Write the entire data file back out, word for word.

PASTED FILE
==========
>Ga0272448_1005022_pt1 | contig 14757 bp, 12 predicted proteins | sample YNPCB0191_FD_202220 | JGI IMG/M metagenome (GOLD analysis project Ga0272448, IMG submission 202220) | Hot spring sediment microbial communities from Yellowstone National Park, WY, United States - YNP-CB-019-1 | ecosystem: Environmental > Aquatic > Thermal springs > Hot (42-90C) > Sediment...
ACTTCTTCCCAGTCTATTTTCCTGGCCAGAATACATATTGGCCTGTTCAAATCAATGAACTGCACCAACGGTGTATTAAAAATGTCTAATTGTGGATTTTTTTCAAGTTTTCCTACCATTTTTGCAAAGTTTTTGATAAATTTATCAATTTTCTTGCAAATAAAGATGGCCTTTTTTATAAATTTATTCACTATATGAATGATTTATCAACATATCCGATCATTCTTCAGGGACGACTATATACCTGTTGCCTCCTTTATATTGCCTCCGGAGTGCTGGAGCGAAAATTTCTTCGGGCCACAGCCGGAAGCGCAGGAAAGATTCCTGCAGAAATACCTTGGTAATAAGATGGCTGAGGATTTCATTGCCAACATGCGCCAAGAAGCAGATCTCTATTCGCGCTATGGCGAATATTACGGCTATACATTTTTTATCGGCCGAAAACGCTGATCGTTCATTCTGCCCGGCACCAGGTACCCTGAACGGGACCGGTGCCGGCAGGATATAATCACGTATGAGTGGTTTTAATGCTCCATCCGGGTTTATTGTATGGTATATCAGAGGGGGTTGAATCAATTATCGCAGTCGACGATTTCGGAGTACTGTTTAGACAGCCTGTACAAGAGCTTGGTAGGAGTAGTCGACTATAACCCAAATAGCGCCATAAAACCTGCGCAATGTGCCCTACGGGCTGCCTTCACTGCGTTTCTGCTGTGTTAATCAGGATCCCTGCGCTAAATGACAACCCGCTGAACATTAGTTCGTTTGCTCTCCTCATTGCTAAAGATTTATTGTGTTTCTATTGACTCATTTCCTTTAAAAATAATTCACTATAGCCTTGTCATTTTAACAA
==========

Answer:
>Ga0272448_1005022_pt1 | contig 14757 bp, 12 predicted proteins | sample YNPCB0191_FD_202220 | JGI IMG/M metagenome (GOLD analysis project Ga0272448, IMG submission 202220) | Hot spring sediment microbial communities from Yellowstone National Park, WY, United States - YNP-CB-019-1 | ecosystem: Environmental > Aquatic > Thermal springs > Hot (42-90C) > Sediment...
ACTTCTTCCCAGTCTATTTTCCTGGCCAGAATACATATTGGCCTGTTCAAATCAATGAACTGCACCAACGGTGTATTAAAAATGTCTAATTGTGGATTTTTTTCAAGTTTTCCTACCATTTTTGCAAAGTTTTTGATAAATTTATCAATTTTCTTGCAAATAAAGATGGCCTTTTTTATAAATTTATTCACTATATGAATGATTTATCAACATATCCGATCATTCTTCAGGGACGACTATATACCTGTTGCCTCCTTTATATTGCCTCCGGAGTGCTGGAGCGAAAATTTCTTCGGGCCACAGCCGGAAGCGCAGGAAAGATTCCTGCAGAAATACCTTGGTAATAAGATGGCTGAGGATTTCATTGCCAACATGCGCCAAGAAGCAGATCTCTATTCGCGCTATGGCGAATATTACGGCTATACATTTTTTATCGGCCGAAAACGCTGATCGTTCATTCTGCCCGGCACCAGGTACCCTGAACGGGACCGGTGCCGGCAGGATATAATCACGTATGAGTGGTTTTAATGCTCCATCCGGGTTTATTGTATGGTATATCAGAGGGGGTTGAATCAATTATCGCAGTCGACGATTTCGGAGTACTGTTTAGACAGCCTGTACAAGAGCTTGGTAGGAGTAGTCGACTATAACCCAAATAGCGCCATAAAACCTGCGCAATGTGCCCTACGGGCTGCCTTCACTGCGTTTCTGCTGTGTTAATCAGGATCCCTGCGCTAAATGACAACCCGCTGAACATTAGTTCGTTTGCTCTCCTCATTGCTAAAGATTTATTGTGTTTCTATTGACTCATTTCCTTTAAAAATAATTCACTATAGCCTTGTCATTTTAACAA